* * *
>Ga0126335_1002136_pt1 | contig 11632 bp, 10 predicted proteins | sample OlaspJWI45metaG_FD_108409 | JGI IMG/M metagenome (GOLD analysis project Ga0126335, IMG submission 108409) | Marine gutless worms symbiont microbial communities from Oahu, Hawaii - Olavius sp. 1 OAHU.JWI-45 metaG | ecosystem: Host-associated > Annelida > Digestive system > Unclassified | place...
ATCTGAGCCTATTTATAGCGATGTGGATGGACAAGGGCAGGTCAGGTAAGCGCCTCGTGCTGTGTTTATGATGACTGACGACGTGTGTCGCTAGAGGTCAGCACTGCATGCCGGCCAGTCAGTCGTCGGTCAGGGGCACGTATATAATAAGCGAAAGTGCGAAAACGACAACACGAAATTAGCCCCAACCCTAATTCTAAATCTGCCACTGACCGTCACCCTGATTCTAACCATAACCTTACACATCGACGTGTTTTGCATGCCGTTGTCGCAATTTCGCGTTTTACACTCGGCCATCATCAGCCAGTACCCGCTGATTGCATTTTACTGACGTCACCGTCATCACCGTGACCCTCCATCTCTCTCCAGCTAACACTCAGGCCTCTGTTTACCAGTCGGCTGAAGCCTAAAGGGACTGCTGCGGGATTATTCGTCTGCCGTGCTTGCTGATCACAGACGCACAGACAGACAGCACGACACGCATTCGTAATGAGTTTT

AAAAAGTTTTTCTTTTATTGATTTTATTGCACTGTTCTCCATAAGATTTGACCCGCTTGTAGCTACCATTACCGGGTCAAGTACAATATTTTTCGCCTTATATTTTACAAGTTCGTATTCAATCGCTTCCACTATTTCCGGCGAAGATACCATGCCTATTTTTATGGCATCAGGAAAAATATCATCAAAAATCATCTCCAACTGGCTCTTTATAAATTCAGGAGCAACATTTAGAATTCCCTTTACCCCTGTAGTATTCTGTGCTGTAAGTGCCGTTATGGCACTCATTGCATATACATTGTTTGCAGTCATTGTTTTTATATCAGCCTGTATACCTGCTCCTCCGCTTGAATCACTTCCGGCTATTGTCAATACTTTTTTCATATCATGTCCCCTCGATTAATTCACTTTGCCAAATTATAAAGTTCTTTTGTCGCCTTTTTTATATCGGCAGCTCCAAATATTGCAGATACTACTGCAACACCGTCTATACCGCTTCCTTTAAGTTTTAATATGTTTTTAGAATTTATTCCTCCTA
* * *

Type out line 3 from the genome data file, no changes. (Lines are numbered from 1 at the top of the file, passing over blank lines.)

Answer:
AAAAAGTTTTTCTTTTATTGATTTTATTGCACTGTTCTCCATAAGATTTGACCCGCTTGTAGCTACCATTACCGGGTCAAGTACAATATTTTTCGCCTTATATTTTACAAGTTCGTATTCAATCGCTTCCACTATTTCCGGCGAAGATACCATGCCTATTTTTATGGCATCAGGAAAAATATCATCAAAAATCATCTCCAACTGGCTCTTTATAAATTCAGGAGCAACATTTAGAATTCCCTTTACCCCTGTAGTATTCTGTGCTGTAAGTGCCGTTATGGCACTCATTGCATATACATTGTTTGCAGTCATTGTTTTTATATCAGCCTGTATACCTGCTCCTCCGCTTGAATCACTTCCGGCTATTGTCAATACTTTTTTCATATCATGTCCCCTCGATTAATTCACTTTGCCAAATTATAAAGTTCTTTTGTCGCCTTTTTTATATCGGCAGCTCCAAATATTGCAGATACTACTGCAACACCGTCTATACCGCTTCCTTTAAGTTTTAATATGTTTTTAGAATTTATTCCTCCTA